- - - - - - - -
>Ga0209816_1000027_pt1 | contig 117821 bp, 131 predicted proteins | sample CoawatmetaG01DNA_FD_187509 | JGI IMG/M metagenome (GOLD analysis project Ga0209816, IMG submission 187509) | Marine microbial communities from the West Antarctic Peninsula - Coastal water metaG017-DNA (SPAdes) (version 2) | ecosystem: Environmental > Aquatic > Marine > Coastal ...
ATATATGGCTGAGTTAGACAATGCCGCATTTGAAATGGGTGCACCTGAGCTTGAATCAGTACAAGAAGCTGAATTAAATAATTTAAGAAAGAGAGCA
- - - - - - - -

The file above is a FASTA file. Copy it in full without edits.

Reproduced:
>Ga0209816_1000027_pt1 | contig 117821 bp, 131 predicted proteins | sample CoawatmetaG01DNA_FD_187509 | JGI IMG/M metagenome (GOLD analysis project Ga0209816, IMG submission 187509) | Marine microbial communities from the West Antarctic Peninsula - Coastal water metaG017-DNA (SPAdes) (version 2) | ecosystem: Environmental > Aquatic > Marine > Coastal ...
ATATATGGCTGAGTTAGACAATGCCGCATTTGAAATGGGTGCACCTGAGCTTGAATCAGTACAAGAAGCTGAATTAAATAATTTAAGAAAGAGAGCA